As Mulud said in his open letter to me, "Seperti saudara sedia maklum saya tidak akan melobi, tetapi parti perlu memberikan perhatian wajar: Memang benar parti menawarkan kawasan parlimen Lumut, kemudian Teluk Intan, Seremban dan Segambut - apakah di kawasan ini saya boleh menang, kalau di Seputeh peluang saya menang tidak ada?"
I confirm that Mulud was offered candidature in Lumut, Teluk Intan, Seremban or Segambut parliamentary seats, which he all turned down. Apparently, Mulud insisted that he must have Seputeh parliamentary seat or none at all.
The DAP will leave this matter to be judged by the public and I have nothing more to say about it.
However, I must express my disappointment at the way the Barisan-controlled media is trying to exploit this issue. The New Straits Times gave 36 column inches to Mulud’s resignation under a 4 inch-by-2 inch heading: "Abdul Muluk resigns from DAP post, citing cronyism, nepotism" together with a photograph of Muluk and the Star gave 27 column inches with the heading "Muluk deals blow to DAP" when for the past 31 years since he first joined the DAP, both these national newspapers had not given Muluk as much column space when all the news reports about Muluk in the last 31 years are added uptogether as compared to yesterday’s coverage of Muluk.
May be I should congratulate Muluk for securing instant fame in NST and Star, which he would not get, even if the DAP had fielded him in Seputeh parliamentary seat.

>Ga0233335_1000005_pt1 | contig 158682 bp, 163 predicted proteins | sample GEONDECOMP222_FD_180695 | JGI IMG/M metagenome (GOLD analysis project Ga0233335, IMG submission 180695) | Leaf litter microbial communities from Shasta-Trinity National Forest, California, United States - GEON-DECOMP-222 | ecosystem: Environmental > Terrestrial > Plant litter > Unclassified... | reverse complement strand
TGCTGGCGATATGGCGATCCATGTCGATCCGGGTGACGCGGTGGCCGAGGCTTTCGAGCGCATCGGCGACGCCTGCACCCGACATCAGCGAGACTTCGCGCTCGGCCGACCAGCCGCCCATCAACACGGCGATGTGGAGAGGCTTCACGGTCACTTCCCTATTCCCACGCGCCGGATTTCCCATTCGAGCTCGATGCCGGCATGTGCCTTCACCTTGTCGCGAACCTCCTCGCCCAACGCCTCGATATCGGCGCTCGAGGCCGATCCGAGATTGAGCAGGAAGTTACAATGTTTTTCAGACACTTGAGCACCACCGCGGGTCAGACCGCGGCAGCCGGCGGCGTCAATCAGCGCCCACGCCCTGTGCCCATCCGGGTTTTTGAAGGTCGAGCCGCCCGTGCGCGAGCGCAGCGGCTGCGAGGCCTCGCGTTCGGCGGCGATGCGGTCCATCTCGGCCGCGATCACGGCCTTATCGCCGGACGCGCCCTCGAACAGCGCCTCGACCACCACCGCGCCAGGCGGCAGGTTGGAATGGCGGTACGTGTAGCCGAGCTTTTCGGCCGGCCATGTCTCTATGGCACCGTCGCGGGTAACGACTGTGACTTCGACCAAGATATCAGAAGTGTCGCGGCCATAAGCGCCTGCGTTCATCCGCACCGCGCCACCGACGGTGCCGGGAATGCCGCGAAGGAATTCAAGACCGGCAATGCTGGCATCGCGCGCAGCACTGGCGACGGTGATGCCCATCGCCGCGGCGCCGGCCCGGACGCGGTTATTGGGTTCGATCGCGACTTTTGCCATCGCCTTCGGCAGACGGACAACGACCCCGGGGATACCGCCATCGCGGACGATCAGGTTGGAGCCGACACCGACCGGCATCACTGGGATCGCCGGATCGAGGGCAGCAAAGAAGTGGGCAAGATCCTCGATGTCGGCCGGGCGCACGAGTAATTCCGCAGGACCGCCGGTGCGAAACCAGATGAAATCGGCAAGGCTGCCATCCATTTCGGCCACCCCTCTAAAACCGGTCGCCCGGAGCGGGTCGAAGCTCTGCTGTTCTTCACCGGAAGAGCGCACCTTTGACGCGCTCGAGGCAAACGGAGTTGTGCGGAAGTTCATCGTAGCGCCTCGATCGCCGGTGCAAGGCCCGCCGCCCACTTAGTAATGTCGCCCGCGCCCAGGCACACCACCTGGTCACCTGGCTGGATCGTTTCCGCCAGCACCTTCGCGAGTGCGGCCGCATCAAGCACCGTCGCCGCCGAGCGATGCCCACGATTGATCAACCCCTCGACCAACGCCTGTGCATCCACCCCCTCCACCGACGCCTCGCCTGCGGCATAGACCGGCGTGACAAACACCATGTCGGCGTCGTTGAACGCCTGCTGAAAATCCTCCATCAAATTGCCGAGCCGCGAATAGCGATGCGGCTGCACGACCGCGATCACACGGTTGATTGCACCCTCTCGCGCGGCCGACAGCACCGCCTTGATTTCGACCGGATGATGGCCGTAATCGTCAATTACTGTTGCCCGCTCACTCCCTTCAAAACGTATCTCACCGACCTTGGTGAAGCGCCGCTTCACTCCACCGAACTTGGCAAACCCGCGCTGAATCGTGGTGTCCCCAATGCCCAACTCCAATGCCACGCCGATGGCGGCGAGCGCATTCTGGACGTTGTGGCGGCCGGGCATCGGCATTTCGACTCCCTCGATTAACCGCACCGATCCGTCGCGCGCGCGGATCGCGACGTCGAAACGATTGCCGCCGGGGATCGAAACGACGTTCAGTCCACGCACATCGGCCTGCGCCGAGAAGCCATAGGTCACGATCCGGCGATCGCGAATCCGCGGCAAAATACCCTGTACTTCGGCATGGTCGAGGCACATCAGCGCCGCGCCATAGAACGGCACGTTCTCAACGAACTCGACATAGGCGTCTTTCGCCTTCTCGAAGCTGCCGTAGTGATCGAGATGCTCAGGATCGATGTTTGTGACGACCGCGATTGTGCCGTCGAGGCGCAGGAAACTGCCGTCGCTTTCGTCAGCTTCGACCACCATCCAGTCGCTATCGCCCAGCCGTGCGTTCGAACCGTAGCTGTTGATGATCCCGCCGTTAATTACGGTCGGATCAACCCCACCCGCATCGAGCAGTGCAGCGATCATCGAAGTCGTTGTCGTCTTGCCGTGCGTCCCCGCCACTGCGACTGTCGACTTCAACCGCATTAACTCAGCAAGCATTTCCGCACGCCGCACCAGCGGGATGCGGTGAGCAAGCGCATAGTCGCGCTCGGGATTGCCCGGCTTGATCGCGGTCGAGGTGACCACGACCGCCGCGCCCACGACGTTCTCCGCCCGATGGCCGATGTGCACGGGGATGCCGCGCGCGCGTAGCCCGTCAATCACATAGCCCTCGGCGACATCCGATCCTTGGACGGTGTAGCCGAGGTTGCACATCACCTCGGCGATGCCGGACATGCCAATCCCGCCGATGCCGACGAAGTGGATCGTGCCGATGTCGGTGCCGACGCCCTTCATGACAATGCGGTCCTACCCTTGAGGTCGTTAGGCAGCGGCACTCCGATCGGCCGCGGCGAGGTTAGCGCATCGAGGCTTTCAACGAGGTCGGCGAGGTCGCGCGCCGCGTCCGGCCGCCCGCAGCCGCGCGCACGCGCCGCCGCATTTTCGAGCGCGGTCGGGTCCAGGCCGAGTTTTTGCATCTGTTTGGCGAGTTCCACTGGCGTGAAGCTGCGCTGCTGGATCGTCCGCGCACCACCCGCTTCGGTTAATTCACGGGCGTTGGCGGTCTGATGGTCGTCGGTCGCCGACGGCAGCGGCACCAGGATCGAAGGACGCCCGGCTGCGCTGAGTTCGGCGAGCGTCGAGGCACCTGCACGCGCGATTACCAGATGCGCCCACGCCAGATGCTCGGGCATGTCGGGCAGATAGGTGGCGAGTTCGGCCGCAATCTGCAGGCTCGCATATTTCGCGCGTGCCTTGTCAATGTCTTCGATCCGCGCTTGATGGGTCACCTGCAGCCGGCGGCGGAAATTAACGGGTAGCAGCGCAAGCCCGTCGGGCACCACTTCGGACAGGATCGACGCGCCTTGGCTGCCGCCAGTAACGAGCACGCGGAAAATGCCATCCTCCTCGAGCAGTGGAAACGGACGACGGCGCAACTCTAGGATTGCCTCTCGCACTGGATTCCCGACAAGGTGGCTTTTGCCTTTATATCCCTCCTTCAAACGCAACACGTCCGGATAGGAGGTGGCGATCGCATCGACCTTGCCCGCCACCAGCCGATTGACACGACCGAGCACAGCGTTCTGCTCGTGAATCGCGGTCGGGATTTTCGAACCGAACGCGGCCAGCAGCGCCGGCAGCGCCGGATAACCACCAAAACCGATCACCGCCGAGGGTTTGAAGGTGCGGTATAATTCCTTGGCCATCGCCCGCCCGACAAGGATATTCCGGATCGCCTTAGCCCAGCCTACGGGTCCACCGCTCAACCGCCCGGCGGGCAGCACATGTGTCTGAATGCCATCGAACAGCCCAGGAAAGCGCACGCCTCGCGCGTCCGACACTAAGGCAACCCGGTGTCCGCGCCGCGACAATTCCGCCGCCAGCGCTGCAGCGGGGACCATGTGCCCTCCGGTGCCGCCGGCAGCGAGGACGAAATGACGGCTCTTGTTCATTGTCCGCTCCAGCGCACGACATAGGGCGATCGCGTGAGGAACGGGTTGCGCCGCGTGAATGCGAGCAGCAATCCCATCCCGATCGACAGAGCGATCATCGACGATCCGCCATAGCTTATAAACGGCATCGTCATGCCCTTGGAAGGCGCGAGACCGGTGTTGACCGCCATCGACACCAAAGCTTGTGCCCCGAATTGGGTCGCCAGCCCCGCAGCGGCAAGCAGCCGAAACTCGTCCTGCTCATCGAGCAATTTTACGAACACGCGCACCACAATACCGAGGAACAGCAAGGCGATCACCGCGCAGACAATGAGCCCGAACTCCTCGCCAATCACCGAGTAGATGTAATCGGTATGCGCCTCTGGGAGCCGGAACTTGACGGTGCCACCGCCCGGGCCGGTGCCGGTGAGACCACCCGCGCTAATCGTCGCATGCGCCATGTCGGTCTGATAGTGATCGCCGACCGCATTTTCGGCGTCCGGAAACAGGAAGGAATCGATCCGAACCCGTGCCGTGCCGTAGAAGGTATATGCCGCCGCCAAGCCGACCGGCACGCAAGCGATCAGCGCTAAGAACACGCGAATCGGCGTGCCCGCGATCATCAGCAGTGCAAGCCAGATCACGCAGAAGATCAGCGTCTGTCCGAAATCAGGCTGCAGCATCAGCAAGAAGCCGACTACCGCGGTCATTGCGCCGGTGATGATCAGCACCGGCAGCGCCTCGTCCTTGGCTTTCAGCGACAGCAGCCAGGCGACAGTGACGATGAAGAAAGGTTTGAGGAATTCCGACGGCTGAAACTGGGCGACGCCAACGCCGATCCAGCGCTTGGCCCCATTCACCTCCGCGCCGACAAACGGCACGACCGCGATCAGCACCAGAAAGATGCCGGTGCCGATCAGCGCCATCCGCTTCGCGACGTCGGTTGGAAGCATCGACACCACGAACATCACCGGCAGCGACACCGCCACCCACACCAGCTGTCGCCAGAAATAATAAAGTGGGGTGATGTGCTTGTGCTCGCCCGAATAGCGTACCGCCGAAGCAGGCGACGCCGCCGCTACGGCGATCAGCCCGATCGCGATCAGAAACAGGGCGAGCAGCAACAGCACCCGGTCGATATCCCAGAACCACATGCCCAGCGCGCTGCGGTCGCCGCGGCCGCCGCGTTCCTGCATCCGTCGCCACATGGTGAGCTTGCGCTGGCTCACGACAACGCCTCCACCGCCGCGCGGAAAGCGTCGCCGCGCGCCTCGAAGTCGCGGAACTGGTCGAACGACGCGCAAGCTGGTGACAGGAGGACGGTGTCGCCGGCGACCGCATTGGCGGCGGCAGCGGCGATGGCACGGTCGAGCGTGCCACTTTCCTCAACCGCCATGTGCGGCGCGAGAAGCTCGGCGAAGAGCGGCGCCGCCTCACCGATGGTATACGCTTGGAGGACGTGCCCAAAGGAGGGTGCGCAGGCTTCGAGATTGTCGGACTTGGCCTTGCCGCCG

Why do NST and Star only regard DAP leaders as suddenly newsworthy when they leave the DAP, although for the past two or three decades, they had refused even to acknowledge their presence or existence like the case of Muluk?
Both NST and Star were irresponsible in their reports about Muluk’s resignation, omitting to mention that Muluk had been offered by the DAP to stand in the Lumut, Teluk Intan, Seremban and Segambut parliamentary seats although this was clearly stated in Muluk’s open letter quoted by these two newspapers.
NST and Star can bear the Barisan’s standard in the tenth general election, which is their choice, but they should not do so by mortgaging basic journalistic ethics by distorting facts, whether by way of commission or omission.
Last week, the Utusan Malaysia committed the cardinal sin of journalism of even distorting a quotation from my speech.
Are the journalists in the Barisan-controlled media really competing to outdo each other in their utter contempt for basic values of fairplay, decency and honesty?